North America & Pelican Nebulae

Photographer
moonrocks
Email
moonrocksastro@gmail.com
Location of photo
Valencia
Date/Time of photo
Dates: July 8, 2015, July 9, 2015
Equipment
Technical card Imaging telescopes or lenses: Vixen VSD100 f/3.8 Astrograph Imaging cameras: Starlight Express SXVR-H18 Mounts: Sky-Watcher NEQ6 Pro Guiding telescopes or lenses: Vixen VSD Guiding cameras: sx loadstar Software: PixInsight 1.8, Photoshop CS5 Filters: Baader O III 8.5nm, Baader Ha 8.5nm Accessories: Starlight Xpress USB filter wheel, Starlight Xpress Lodestar Guider
Description
The Pelican Nebula (also known as IC 5070 and IC 5067[1]) is an H II region associated with the North America Nebula in the constellation Cygnus. The gaseous contortions of this emission nebula bear a resemblance to a pelican, giving rise to its name.[1] The Pelican Nebula is located nearby first magnitude star Deneb, and is divided from its more prominent neighbour, the North America Nebula, by a molecular cloud filled with dark dust. The Pelican is much studied because it has a particularly active mix of star formation and evolving gas clouds. The light from young energetic stars is slowly transforming cold gas to hot and causing an ionization front gradually to advance outward. Particularly dense filaments of cold gas are seen to still remain, and among these are found two jets emitted from the Herbig–Haro object 555.[1] Millions of years from now this nebula might no longer be known as the Pelican, as the balance and placement of stars and gas will leave something that appears completely different.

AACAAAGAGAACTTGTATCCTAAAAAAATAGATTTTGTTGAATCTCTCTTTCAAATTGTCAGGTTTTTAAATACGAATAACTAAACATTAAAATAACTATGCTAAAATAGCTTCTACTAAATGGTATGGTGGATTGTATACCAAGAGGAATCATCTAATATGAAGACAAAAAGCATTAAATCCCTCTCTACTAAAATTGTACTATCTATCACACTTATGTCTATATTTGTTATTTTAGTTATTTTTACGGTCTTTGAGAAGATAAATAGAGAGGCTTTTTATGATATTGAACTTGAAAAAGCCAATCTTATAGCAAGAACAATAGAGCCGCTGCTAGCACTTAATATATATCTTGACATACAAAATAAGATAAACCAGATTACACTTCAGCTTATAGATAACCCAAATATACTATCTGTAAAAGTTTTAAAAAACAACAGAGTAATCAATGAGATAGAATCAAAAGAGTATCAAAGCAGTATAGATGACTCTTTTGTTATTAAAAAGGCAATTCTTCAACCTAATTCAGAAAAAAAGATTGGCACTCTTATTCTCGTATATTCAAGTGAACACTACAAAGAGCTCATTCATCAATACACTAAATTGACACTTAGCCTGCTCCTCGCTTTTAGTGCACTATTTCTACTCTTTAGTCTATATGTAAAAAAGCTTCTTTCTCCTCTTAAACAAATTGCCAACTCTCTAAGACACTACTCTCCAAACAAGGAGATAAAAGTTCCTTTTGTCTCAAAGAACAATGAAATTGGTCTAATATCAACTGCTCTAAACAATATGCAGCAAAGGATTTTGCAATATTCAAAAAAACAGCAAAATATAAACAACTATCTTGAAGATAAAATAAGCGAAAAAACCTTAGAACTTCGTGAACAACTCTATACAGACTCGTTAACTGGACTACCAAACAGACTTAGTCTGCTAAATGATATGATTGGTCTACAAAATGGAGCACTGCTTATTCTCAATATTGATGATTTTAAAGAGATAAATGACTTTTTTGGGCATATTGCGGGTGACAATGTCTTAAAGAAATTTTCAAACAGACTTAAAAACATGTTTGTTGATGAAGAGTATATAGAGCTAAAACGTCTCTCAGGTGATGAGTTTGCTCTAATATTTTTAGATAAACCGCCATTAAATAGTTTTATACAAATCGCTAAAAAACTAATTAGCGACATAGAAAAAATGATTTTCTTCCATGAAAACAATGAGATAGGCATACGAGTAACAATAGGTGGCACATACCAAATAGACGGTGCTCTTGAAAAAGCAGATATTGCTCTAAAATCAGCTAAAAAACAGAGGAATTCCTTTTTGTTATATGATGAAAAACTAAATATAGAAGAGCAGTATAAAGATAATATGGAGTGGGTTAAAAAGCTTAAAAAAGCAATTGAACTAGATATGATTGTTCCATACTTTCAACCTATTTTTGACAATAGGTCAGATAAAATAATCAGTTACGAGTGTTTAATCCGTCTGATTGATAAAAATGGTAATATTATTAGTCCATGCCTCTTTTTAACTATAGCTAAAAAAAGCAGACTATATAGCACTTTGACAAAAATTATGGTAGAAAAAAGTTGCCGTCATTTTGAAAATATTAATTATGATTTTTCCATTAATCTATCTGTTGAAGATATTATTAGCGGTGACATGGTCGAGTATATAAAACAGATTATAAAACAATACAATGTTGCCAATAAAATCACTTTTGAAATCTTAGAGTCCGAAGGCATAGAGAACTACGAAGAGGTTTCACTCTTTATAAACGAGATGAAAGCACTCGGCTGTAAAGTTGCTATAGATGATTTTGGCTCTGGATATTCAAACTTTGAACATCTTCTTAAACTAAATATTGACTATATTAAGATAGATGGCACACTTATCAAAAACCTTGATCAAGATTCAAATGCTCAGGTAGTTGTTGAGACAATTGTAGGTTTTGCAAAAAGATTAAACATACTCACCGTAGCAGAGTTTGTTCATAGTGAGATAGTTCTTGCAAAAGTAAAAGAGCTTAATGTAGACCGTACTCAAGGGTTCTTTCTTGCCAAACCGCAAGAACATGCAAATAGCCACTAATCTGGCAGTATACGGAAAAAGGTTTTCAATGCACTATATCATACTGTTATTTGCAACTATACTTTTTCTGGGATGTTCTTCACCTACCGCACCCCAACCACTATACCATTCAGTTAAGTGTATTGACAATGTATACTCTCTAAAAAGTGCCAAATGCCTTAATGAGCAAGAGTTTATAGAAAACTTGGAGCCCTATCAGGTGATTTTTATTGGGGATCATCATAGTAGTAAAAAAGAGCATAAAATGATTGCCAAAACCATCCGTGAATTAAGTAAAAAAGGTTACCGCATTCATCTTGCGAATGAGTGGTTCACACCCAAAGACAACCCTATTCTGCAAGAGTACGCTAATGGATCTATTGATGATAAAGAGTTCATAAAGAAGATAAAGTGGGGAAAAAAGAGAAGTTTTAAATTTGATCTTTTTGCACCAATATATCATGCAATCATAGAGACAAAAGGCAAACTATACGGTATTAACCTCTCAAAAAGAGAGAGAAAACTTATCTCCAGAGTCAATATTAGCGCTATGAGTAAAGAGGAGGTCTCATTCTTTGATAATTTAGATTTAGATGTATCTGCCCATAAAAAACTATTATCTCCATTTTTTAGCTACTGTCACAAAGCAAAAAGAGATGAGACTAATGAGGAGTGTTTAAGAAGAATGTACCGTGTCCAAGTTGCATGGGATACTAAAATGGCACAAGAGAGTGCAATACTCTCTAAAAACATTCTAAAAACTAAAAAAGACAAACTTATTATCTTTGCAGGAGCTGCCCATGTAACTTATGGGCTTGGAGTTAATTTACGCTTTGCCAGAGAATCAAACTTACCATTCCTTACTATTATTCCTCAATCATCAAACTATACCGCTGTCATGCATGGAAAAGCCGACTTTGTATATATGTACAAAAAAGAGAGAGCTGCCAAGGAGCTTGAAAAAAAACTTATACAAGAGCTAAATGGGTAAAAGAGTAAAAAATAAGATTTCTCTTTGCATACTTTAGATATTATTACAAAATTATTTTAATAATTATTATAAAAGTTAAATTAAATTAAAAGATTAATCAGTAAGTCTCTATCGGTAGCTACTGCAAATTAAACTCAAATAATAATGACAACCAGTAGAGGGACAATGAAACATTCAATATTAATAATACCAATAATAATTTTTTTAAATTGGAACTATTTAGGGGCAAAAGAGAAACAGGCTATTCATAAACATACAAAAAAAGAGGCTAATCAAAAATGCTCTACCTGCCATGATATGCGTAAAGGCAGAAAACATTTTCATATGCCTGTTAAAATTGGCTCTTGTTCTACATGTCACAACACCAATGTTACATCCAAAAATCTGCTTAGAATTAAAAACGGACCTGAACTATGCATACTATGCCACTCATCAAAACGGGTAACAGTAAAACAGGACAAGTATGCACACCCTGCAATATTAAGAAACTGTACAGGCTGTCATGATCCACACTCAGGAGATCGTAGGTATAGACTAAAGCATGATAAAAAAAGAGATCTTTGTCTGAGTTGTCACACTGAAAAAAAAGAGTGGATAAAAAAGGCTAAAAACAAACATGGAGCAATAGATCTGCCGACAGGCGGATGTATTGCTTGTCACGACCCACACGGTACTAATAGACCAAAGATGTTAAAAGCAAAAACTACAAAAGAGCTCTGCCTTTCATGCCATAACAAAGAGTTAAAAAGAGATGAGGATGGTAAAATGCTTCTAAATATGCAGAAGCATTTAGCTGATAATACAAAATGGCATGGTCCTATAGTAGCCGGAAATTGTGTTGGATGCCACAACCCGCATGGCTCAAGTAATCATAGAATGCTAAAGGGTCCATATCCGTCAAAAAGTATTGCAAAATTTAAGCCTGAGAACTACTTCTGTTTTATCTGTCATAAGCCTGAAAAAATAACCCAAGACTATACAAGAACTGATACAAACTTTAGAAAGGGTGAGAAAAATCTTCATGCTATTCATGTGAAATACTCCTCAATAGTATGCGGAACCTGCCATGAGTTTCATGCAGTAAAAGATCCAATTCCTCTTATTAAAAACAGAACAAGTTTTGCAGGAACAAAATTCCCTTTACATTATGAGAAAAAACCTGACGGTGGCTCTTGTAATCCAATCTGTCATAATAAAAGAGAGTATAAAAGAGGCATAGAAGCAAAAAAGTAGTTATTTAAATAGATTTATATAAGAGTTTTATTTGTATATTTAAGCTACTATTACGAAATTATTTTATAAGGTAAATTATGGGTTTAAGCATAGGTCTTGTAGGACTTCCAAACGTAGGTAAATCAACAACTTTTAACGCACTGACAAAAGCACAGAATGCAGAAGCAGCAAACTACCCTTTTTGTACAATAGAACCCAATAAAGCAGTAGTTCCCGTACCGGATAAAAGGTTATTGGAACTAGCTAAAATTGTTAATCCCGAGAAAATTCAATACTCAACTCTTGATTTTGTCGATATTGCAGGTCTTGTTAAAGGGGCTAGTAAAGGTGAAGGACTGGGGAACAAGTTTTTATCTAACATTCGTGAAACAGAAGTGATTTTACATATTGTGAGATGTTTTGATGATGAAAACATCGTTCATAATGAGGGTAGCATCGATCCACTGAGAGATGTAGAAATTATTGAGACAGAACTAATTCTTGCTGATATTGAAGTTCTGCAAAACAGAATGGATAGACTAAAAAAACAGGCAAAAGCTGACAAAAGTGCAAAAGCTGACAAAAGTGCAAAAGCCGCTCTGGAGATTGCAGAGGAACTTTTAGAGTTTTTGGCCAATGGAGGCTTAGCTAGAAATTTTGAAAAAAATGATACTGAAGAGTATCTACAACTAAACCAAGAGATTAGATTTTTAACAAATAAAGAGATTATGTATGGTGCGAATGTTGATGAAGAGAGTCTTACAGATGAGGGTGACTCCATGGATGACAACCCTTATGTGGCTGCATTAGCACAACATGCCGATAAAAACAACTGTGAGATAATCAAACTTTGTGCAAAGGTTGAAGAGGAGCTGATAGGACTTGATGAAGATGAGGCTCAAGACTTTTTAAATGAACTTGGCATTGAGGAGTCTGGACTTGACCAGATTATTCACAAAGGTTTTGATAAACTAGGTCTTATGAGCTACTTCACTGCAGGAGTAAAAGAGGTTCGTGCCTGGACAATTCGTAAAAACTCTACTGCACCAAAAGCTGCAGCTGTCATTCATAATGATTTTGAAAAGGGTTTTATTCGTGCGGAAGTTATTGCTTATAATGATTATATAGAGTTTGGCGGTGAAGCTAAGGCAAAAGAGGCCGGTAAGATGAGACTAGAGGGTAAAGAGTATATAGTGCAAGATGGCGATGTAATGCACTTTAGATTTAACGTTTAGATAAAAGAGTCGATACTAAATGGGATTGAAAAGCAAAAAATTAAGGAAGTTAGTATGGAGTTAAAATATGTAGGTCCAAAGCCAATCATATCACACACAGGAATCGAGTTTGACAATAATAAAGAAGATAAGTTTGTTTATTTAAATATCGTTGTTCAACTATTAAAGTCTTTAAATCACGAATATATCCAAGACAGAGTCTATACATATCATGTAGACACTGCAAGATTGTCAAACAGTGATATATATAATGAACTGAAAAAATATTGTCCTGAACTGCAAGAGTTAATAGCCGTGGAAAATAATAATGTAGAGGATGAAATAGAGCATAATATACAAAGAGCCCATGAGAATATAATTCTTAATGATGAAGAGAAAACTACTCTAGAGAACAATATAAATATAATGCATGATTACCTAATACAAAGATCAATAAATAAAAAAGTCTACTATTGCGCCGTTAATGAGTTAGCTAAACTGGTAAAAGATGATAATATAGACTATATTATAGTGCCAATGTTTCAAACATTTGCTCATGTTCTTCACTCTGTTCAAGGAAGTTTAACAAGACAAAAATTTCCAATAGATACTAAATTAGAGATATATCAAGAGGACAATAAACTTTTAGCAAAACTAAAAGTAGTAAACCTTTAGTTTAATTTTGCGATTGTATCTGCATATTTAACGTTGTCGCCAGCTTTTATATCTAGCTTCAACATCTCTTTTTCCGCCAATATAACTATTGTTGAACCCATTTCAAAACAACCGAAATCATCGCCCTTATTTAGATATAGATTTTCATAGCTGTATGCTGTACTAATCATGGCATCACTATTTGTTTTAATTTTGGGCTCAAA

Website
https://www.flickr.com/photos/131684026@N08/
CATEGORIES
Nebula & Galaxy Pictures, Online Gallery
Paul Swift

About moonrocks

Having had a background in the arts and worked professionally as a cinematographer and lighting cameraman, astrophotography made for a natural change in focus. I had always wanted to turn my camera to the skies. A move away from London to Valencia, Spain presented me with the perfect opportunity to do just that. The art work you see on this site was produced using basic equipment from a modest home observatory.